A fructan is a polymer of fructose molecules. Fructans with a short chain length are known as fructooligosaccharides. Fructans can be found in over 12% of the angiosperms including both monocots and dicots[1] such as agave, artichokes, asparagus, leeks, garlic, onions (including spring onions), yacón, jícama, barley and wheat.

Structural formula of inulins, linear fructans with a terminal α-D-glucose with 1→2 linkage

Fructans also appear in grass, with dietary implications for horses and other grazing animals (Equidae).


Fructans are built up of fructose residues, normally with a sucrose unit (i.e. a glucose–fructose disaccharide) at what would otherwise be the reducing terminus. The linkage position of the fructose residues determine the type of the fructan. There are five types of fructans.[2]

Linkage normally occurs at one of the two primary hydroxyls (OH-1 or OH-6), and there are two basic types of simple fructan:

  • 1-linked: in inulin, the fructosyl residues are linked by β-2,1-linkages
  • 6-linked: in levan and phlein, the fructosyl residues are linked by β-2,6-linkages

A third type of fructans, the graminin type,[2] contains both β-2,1-linkages and β-2,6-linkages.[3]

Two more types of fructans are more complex: they are formed on a 6G-kestotriose backbone where elongations occur on both sides of the molecule. Again two types are discerned:

  • neo-inulin type (also called "inulin neoseries"[2]): predominant β-2,1-linkages
  • neo-levan type (also called "levan neoseries"[2]): predominant β-2,6-linkages


Fructans are important storage polysaccharides in the stems of many species of grasses and confer a degree of freezing tolerance.[4][5] A notable exception is rice, which is unable to synthesise fructans.[6]

In barley, fructan accumulates in the cell vacuoles and acts as a carbon sink within the cell to facilitate photosynthesis. Fructan reserves are transported to the reproductive tissue during grain filling, and to the vegetative tissues during periods of growth.

Chicory inulin-type fructans are used mainly as the raw materials for industrial production of fructans as food ingredients. Use in the food industry is based on the nutritional and technological properties of fructans as a prebiotic dietary fiber.[7][8]

Fructan content of various foods

Agave 7–25%[8]
Jerusalem artichoke16.0–20.0%[9]
Globe artichoke2.0–6.8%[9]
Barley kernels (very young)22%[10]
Rye (bran)7%[12]
Rye (grain)4.6–6.6%[12]
Wheat bread (white)0.7–2.8%[9]
Wheat flour1–4%[10]
Wheat pasta1–4%[9]

See also

  • Dietary fiber  Portion of plant-derived food that cannot be completely digested
  • Prebiotic (nutrition)  Nutritional chemicals that induce the growth of microorganisms


  1. Hendry, George (1987). "The Ecological Significance of Fructan in a Contemporary Flora". New Phytologist. 106 (s1): 201–216. doi:10.1111/j.1469-8137.1987.tb04690.x. ISSN 1469-8137.
  2. Chibbar, R. N.; Jaiswal, S.; Gangola, M.; Båga, M. (2016). "Carbohydrate Metabolism". Reference Module in Food Science. doi:10.1016/B978-0-08-100596-5.00089-5. ISBN 9780081005965. Fructans, on the basis of glycosidic linkage, are categorized into five groups: (a) inulin having β(2 → 1) linkage, (b) levan/phlein having β(2 → 6) linkage, (c) graminin (having inulin or levan backbone with ≥ 1 short branch), (d) inulin neoseries (like inulin but one glucose unit between two fructose moieties), and (e) levan neoseries (like levan but one glucose unit between two fructose moieties) (Figure 1).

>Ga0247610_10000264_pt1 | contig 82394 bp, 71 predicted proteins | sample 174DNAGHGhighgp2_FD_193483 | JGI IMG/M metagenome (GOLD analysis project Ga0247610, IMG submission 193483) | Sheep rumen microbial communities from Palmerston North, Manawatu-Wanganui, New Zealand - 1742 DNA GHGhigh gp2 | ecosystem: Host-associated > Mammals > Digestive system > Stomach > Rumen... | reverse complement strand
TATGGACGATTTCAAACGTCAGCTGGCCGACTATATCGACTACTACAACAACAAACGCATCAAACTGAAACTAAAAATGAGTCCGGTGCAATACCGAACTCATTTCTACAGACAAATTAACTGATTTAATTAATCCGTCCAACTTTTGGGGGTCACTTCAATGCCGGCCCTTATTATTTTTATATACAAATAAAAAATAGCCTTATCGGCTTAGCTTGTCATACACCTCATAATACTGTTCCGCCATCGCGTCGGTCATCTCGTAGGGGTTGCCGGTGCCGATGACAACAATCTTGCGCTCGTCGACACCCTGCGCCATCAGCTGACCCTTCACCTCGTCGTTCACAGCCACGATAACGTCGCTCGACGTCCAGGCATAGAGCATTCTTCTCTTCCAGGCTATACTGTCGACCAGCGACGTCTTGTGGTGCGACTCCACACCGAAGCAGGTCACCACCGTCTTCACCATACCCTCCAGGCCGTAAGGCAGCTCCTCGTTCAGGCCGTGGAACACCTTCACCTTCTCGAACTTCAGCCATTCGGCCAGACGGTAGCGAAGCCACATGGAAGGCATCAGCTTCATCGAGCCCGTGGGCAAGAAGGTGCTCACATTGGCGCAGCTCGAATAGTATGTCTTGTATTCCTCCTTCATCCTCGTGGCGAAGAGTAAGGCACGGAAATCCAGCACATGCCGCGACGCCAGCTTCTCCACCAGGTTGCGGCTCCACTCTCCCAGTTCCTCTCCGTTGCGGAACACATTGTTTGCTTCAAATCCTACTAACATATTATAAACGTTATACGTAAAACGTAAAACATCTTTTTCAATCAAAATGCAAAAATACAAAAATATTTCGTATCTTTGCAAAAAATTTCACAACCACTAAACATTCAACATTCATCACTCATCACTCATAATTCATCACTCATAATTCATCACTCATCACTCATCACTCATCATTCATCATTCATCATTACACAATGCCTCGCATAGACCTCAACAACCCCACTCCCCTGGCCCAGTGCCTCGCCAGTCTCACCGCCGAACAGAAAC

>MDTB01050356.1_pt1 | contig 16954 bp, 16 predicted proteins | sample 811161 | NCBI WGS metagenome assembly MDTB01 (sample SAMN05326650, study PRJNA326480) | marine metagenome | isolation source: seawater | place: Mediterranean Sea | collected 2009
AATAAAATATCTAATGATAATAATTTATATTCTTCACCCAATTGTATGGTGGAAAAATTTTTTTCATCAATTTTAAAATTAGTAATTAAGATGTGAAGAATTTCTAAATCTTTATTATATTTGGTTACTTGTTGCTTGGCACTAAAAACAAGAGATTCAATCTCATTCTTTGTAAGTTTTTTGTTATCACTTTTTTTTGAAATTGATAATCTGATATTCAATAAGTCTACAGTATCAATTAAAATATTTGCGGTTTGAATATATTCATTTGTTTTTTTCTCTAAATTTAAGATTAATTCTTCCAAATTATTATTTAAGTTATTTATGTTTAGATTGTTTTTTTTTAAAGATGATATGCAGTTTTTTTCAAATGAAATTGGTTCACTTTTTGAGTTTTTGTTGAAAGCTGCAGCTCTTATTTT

3. Van den Ende, Wim (2013). "Multifunctional fructans and raffinose family oligosaccharides". Frontiers in Plant Science. 4: 247. doi:10.3389/fpls.2013.00247. PMC 3713406. PMID 23882273.
  4. Pollock, C. J. (1986). "Tansley Review No. 5 Fructans and the Metabolism of Sucrose in Vascular Plants". New Phytologist. 104 (1): 1–24. doi:10.1111/j.1469-8137.1986.tb00629.x. PMID 33873815.
  5. Pollock, C. J.; Cairns, A. J. (1991). "Fructan Metabolism in Grasses and Cereals". Annual Review of Plant Physiology and Plant Molecular Biology. 42: 77–101. doi:10.1146/annurev.pp.42.060191.000453.
  6. Kawakami, A.; Sato, Y.; Yoshida, M. (2008). "Genetic engineering of rice capable of synthesizing fructans and enhancing chilling tolerance". Journal of Experimental Botany. 59 (4): 793–802. doi:10.1093/jxb/erm367. PMID 18319240.
  7. Meyer, D.; Bayarri, S.; Tárrega, A.; Costell, E. (2011-12-01). "Inulin as texture modifier in dairy products". Food Hydrocolloids. 25 years of Advances in Food Hydrocolloid Research. 25 (8): 1881–1890. doi:10.1016/j.foodhyd.2011.04.012. ISSN 0268-005X.
  8. Tungland, Bryan (1 June 2018), Tungland, Bryan (ed.), "Chapter 8 - Nondigestible Fructans as Prebiotics", Human Microbiota in Health and Disease, Academic Press, pp. 349–379, doi:10.1016/b978-0-12-814649-1.00008-9, ISBN 9780128146491
  9. Shepherd, Susan J. (2006). "Fructose Malabsorption and Symptoms of Irritable Bowel Syndrome: Guidelines for Effective Dietary Management" (PDF). J Am Diet Assoc. 106 (10): 1631–1639. doi:10.1016/j.jada.2006.07.010. PMID 17000196.
  10. Slavin, Joanne L. (2000). "Mechanisms for the Impact of Whole Grain Foods on Cancer Risk". Journal of the American College of Nutrition. 19 (90003): 300S–307S. doi:10.1080/07315724.2000.10718964. PMID 10875601. S2CID 43665952.
  11. Muir, J.G.; et al. (2007). "Fructan and Free Fructose Content of Common Australian Vegetables and Fruit". Journal of Agricultural and Food Chemistry. 55 (16): 6619–6627. doi:10.1021/jf070623x. PMID 17625872.
  12. Karppinen, Sirpa. Dietary fibre components of rye bran and their fermentation in vitro. Espoo 2003. VTT Publications 500. 96 p. + app. 52 p.


  • Sugar – Chemical, Biological and Nutritional Aspects of Sucrose. John Yudkin, Jack Edelman and Leslie Hough (1971, 1973). The Butterworth Group. ISBN 0-408-70172-2
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